November is National Alzheimer’s Disease Awareness Month. If you’re caring for a senior loved one with Alzheimer’s you may be overwhelmed by trying to process all the changes in your senior loved one. There’s a lot of information to learn and a lot of changes to process.
One of the toughest things for family caregivers is learning to pay attention to body language and other signs because your senior loved one may no longer be able to tell you when they are hungry, thirsty, or tired. If your senior loved one has a personal care at home provider, you can work with them to learn more about the small signals that your senior uses to let you know how they are feeling. Some of the things that your senior loved one may do that indicate they are tired or fatigues are:
Rubbing Their Eyes
Do you rub your eyes when you’re sleepy? Or does your child? Your senior loved one may do it too. Red, tired eyes are a very good indication that your senior loved one could use a nap or that it’s time for them to go to bed. If they are rubbing their eyes and don’t have any existing eye or vision problems then they are probably getting tired.
Irritability is another sure sign of tiredness and fatigue. You may notice that your senior loved one with Alzheimer’s tends to get irritable in the late afternoon or early evening. That’s usually because they are tired. If you are at the doctor’s office or out doing something and your senior loved one starts to get irritable you may want to take a break, find somewhere quiet to sit, give them a snack and a drink, and let them regroup before continuing whatever activity you were doing.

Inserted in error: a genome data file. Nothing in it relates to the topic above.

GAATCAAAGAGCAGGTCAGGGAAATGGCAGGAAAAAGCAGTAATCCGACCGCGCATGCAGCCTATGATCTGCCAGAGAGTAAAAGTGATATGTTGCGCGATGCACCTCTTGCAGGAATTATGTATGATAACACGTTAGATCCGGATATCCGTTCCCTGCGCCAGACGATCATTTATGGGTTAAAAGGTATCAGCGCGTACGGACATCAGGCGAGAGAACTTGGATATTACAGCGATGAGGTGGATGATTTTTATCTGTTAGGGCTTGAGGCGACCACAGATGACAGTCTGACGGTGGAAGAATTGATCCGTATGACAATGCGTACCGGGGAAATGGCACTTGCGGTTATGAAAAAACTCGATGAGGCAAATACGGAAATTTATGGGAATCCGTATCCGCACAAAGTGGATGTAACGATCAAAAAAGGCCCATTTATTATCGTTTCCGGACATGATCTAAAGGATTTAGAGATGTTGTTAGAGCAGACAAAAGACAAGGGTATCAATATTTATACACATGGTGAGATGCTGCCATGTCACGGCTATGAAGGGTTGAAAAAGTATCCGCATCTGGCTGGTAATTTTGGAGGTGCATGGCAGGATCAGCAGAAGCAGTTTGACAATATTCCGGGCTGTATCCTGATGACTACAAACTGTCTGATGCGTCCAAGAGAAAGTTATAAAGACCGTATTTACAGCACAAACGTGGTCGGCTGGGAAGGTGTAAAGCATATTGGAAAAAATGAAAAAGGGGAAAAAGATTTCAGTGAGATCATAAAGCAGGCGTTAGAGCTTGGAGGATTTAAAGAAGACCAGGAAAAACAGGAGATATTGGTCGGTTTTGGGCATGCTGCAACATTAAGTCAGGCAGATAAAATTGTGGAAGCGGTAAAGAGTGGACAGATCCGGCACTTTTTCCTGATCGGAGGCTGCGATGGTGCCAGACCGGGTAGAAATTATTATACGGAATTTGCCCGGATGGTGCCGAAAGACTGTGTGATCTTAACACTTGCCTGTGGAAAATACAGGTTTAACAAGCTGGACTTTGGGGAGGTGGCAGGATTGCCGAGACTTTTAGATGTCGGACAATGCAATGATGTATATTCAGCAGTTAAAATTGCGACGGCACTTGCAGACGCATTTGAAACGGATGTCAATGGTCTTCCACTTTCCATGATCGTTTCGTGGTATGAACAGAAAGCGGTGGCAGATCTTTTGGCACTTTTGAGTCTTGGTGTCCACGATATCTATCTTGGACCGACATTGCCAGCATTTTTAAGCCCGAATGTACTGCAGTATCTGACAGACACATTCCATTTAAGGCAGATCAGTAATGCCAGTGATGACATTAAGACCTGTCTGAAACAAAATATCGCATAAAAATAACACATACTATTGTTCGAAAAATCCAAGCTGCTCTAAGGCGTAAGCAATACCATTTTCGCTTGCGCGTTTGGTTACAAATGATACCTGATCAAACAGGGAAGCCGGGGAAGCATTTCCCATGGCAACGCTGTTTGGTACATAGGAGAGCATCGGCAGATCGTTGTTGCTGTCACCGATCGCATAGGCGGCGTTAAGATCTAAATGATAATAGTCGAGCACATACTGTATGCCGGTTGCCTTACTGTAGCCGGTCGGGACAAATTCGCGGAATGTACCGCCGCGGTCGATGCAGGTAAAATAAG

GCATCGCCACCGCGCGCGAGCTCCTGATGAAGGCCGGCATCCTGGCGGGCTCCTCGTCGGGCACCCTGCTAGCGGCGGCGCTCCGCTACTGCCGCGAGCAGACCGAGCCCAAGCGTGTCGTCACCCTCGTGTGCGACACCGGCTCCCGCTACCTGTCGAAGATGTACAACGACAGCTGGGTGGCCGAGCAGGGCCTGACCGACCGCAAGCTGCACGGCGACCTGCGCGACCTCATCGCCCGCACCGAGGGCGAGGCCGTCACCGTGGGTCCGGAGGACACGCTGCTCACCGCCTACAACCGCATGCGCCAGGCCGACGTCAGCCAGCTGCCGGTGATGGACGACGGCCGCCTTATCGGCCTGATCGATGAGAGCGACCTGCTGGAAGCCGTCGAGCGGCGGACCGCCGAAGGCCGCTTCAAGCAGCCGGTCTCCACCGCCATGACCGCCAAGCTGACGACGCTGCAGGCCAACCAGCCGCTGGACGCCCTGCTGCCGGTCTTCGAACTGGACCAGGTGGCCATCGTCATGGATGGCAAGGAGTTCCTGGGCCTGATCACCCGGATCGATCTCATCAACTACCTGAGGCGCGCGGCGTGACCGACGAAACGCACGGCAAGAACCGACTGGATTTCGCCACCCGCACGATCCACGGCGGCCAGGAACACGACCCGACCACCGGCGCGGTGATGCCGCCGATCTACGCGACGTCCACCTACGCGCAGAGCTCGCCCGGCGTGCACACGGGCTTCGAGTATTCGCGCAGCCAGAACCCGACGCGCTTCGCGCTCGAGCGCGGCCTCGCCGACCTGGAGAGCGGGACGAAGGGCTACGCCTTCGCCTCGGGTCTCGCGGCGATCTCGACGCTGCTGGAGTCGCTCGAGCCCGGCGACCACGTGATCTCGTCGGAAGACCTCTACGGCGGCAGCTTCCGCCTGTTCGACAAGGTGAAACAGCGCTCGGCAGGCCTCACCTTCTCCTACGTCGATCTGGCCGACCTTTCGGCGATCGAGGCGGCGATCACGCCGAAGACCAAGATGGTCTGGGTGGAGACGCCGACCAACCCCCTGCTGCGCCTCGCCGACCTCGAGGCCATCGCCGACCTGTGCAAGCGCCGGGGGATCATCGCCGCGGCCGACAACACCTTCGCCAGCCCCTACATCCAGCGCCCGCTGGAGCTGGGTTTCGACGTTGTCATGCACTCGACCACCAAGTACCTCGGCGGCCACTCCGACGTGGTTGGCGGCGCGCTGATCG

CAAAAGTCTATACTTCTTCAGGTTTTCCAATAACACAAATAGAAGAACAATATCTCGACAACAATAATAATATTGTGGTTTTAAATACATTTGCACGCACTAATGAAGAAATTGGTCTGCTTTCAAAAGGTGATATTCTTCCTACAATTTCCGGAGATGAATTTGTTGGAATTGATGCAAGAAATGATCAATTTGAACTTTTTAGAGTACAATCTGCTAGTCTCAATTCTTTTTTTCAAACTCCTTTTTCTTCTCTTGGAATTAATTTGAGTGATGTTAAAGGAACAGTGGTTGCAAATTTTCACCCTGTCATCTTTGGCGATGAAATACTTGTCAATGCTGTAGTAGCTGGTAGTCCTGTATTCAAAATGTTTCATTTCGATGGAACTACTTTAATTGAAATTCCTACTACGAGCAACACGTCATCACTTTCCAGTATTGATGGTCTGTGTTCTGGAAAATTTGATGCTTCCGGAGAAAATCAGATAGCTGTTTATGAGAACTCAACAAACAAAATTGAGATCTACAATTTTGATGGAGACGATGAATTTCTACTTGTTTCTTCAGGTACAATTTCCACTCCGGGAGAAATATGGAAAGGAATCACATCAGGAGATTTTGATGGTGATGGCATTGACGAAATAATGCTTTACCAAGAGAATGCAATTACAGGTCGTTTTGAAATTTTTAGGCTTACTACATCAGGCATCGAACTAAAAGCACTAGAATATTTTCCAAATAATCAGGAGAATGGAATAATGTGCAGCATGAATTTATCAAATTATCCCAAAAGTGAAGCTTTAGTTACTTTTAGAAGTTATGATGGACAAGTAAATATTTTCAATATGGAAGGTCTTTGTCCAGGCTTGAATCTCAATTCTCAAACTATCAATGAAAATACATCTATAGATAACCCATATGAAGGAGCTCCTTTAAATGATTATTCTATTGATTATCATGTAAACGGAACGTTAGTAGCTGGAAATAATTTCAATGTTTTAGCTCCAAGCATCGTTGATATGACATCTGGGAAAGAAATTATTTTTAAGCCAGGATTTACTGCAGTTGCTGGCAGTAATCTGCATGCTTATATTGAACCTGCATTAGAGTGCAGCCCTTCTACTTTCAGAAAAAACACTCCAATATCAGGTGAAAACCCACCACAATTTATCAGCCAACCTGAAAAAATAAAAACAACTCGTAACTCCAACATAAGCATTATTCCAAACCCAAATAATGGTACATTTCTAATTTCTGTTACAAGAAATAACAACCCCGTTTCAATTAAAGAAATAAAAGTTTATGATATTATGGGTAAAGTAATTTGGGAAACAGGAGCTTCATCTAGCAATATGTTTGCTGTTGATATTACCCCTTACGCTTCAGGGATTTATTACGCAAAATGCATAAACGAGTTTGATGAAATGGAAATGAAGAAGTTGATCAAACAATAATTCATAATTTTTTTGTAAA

Having Trouble Speaking Or Communicating
If your senior loved one normally is pretty communicative but you notice that they start to slur their words or have trouble completing a sentence they may just be tired. It can be very taxing for someone with dementia to try and function throughout the day. When they are tired they may find that they have trouble communicating as the energy they use to communicate gets diverted to other things like walking or staying awake.
Struggling With Coordination
Your senior parent with Alzheimer’s may also have trouble with coordination if they are tired. You could notice that they seem to be having trouble grasping a cup or a fork, or that they seem less coordinated than usual when they are walking. If you notice that they are shuffling or having trouble walking make sure that you remove any potential tripping hazards from their path. Then invite them to sit down or lie down and take a little rest. If they are struggling with coordination when you are out in public find a place where they can sit and rest for a moment.